My first encounter to India’s Annual Budget (event) was in 1997 when the then Finance Minister, Chidambaram’s ‘Dream Budget’ was televised live. I sat right in front of the TV with a notepad and pen to write about “my findings”…like I was some investigator solving an Economics’ puzzle. I didn’t understand the importance of the hype created behind this speech. Was it because it was televised live or was it because India’s economy was ready for an economic boom or was it because this was my first attempt to relate the economic affairs of our country with everything I was learning about economics?
It was definitely, a hype! And, I can easily say that today. But in 1997, I was embarrassed to admit that I understood nothing about Chidambaram’s passionately articulated speech, which left me confused. Luckily then, I also had (and still have) honest friends, who felt the same way; they too, considered this event to be a marketing gimmick by a new or existing government.
So here are some pointers you need to consider before feeling confused about the budget.
- The annual budget is a plan. A plan for how much money will be allocated to execute and implement many schemes
- This scheme can be anything that can affect the whole economy like plans for infrastructure, hospitals, etc. OR schemes for specific sectors like Power and Defense or for all businesses like the implementation of Goods and Service Tax (GST) OR for a specific cause like the “Beti Bachaao, Beti Padhaao”
- The plan does NOT in any way influence growth and development of the economy during announcement. It may NOT even influence growth and development during that year either (Refer to Trickle-down Economics blog)
- Since it is a plan, it goes through a process of approval (by the majority) in the Lok Sabha and Rajya Sabha
- Once the budget is approved at the central level, the same process is continued at a State level. The approval is based on the state finances and how much states’ can budget them for implementation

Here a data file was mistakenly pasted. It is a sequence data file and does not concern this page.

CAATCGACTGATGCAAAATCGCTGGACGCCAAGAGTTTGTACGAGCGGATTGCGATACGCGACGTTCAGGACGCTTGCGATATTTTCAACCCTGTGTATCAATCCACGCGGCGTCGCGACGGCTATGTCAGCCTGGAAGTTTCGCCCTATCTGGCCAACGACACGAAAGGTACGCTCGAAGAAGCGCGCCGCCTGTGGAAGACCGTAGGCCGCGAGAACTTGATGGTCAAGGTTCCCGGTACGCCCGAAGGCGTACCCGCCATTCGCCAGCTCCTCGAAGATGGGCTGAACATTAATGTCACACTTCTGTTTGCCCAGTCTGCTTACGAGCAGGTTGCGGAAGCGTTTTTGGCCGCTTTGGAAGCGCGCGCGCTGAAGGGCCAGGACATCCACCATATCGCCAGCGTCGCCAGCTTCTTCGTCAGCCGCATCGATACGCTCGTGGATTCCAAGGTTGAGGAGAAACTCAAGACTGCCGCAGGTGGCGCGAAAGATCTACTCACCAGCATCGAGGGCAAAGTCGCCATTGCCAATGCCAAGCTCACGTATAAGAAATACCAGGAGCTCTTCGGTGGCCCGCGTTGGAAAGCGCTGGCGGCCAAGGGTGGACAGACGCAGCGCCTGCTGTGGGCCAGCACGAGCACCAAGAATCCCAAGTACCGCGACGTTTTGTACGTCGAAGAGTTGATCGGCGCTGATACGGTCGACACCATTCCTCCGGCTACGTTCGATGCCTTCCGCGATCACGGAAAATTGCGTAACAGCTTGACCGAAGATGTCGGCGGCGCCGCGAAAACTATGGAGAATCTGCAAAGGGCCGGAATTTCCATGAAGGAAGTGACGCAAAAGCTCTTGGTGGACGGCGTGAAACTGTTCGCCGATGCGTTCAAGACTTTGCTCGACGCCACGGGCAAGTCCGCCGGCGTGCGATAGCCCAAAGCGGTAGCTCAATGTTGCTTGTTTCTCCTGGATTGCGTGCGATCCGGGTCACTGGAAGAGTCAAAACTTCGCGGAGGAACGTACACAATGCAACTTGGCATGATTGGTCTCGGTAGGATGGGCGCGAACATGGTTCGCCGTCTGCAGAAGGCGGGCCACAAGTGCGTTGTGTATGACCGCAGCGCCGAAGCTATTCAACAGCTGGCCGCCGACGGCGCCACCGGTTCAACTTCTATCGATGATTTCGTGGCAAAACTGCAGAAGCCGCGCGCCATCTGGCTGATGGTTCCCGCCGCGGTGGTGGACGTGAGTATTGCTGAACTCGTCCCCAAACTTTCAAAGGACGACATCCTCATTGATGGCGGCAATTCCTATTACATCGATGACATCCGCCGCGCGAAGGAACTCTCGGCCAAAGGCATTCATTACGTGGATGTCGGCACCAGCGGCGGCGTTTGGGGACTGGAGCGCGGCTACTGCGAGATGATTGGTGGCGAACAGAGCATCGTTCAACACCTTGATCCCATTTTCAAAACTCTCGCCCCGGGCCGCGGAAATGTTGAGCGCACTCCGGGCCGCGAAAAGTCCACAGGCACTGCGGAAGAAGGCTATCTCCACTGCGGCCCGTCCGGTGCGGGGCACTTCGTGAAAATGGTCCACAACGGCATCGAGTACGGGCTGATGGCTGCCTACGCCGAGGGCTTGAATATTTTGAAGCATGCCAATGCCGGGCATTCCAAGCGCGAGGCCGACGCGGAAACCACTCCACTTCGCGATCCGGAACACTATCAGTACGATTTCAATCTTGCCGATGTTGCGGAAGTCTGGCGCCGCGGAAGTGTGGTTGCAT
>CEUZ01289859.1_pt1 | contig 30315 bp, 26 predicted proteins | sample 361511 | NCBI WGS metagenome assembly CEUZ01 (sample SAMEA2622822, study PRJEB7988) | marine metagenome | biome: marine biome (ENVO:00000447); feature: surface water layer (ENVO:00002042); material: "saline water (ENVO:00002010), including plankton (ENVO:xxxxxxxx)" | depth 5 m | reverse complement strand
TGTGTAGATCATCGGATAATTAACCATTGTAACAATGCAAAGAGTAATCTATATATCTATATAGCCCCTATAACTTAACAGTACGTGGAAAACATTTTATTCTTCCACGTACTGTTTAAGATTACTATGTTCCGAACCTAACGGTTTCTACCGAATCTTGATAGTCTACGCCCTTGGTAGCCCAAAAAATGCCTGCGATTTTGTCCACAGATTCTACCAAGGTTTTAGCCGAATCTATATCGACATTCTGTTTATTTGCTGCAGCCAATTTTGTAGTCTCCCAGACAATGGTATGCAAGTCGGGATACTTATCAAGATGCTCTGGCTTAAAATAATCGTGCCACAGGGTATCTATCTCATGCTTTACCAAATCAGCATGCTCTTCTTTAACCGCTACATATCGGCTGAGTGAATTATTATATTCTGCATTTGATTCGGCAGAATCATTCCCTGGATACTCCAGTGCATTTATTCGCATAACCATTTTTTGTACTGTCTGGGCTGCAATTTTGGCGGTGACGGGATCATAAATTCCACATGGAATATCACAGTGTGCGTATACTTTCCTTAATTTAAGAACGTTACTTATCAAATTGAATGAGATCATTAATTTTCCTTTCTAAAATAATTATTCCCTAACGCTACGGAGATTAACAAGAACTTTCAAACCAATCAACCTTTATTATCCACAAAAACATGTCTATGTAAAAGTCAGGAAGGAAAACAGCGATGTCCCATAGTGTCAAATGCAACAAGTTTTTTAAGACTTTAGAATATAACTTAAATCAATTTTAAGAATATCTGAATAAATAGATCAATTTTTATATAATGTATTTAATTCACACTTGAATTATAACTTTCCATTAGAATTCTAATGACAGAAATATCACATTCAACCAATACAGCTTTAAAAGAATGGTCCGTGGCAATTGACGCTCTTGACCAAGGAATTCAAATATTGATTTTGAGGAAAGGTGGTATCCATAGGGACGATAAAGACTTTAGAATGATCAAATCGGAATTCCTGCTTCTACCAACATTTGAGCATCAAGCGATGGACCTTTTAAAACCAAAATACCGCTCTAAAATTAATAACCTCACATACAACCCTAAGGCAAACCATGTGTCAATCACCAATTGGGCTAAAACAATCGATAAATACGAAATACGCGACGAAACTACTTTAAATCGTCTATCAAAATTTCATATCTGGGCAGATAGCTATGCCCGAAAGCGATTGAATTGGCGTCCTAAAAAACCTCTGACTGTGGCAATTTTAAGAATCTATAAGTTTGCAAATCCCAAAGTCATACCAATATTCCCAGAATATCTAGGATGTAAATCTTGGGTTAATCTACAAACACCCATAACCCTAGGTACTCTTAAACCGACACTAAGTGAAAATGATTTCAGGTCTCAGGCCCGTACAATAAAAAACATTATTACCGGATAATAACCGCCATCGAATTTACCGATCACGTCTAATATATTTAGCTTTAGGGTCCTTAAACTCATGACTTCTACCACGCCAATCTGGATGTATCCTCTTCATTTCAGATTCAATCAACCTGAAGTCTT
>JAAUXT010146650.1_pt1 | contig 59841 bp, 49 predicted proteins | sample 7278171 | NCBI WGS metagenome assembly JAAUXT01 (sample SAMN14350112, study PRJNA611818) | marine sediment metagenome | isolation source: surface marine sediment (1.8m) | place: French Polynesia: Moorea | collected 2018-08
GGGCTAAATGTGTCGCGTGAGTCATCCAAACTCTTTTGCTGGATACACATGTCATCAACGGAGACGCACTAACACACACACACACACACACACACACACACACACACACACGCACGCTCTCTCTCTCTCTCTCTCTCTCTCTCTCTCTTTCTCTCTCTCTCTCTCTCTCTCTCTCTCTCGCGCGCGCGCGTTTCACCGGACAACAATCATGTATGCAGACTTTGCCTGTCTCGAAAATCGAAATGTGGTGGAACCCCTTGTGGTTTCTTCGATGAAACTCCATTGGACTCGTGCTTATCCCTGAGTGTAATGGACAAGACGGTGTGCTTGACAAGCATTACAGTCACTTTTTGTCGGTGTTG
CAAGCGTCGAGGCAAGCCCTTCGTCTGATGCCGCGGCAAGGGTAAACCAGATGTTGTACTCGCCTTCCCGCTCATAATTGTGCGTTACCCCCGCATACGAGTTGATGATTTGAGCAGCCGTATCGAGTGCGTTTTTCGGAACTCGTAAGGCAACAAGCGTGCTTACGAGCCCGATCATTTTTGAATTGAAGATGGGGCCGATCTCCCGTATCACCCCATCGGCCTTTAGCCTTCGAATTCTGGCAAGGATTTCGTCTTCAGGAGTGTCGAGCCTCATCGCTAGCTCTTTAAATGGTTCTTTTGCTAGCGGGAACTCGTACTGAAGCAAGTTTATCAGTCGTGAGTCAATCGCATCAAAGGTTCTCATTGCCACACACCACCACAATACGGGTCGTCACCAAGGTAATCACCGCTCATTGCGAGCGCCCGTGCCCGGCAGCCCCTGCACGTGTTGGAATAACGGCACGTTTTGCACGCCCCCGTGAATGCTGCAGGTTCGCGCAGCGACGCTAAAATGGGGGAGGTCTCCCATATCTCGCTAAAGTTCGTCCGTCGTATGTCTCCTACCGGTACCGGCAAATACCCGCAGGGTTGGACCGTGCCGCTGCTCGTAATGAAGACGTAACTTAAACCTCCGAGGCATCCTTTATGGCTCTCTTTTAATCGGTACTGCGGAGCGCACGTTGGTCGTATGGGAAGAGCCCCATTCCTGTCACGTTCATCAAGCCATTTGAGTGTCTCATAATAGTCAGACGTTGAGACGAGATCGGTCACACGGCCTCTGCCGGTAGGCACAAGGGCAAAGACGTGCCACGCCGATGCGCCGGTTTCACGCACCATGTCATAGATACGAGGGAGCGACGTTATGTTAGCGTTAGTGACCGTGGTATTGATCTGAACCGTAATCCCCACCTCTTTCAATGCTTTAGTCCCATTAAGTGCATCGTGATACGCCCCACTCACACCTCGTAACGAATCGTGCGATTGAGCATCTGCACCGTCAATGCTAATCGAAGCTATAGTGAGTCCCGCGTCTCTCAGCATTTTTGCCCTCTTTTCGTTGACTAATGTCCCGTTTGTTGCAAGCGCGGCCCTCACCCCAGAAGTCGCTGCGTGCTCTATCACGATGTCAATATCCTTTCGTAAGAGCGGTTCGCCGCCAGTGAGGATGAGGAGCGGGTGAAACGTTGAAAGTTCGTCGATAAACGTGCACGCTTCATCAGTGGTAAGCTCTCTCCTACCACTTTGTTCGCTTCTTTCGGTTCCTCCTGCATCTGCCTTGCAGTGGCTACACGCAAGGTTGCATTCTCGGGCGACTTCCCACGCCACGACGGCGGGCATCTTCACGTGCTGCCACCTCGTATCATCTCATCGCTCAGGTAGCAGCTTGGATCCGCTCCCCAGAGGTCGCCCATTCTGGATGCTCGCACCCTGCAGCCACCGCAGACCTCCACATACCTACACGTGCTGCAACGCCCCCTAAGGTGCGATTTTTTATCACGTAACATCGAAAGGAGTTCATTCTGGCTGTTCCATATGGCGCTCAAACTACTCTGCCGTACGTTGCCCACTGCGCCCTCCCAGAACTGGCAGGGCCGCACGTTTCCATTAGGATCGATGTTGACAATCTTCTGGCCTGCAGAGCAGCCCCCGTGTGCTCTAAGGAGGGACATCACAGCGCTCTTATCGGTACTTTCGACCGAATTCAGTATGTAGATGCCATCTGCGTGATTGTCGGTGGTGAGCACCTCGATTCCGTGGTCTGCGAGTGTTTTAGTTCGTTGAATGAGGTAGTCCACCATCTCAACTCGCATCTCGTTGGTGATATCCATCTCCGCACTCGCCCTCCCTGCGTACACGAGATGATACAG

- Accordingly, all schemes under the budget may or may not get approved at the Centre and/or at the State level
- Schemes that are approved across centre and states may not be allocated the budgeted amount because the budget plan does not include the money allocated for planning, execution, resources involved, monitoring and (pre and post) evaluation. Nobody knows how much money is really invested until economic surveys are published the following year which again provide estimates (Refer to Trickle-down Economics blog)
- It is a marketing gimmick because various socio-economic facts provided by the Ministry of Finance, Planning Commission, etc are supplemented with the budget, making it seem like our state affairs and relationships between governments within India and between countries abroad are happy and supportive. Reality is it creates a speculative environment of confidence which has never existed between ministers in India or abroad
- The stock market indices falling or increasing rapidly during the budget announcement is the investors’ way of expressing their confidence about the budget. But they are in NO WAY reflective of what 1.2 billion Indians feel. Stock market’s reaction must be always taken with a pinch of salt.
- Annual budget is also not a reliable source for determining whether India will experience good times or bad times. Economic fundamentals of the country should be cross-checked from newspapers, journals, articles, government websites and most of all keeping yourself updated with your surroundings regularly to understand economic conditions of our country is a necessity
My verdict: A slowdown in the economy was looming around India even before the new government’s budget speech. Let’s hope the plans get implemented
By Bhakti Joshi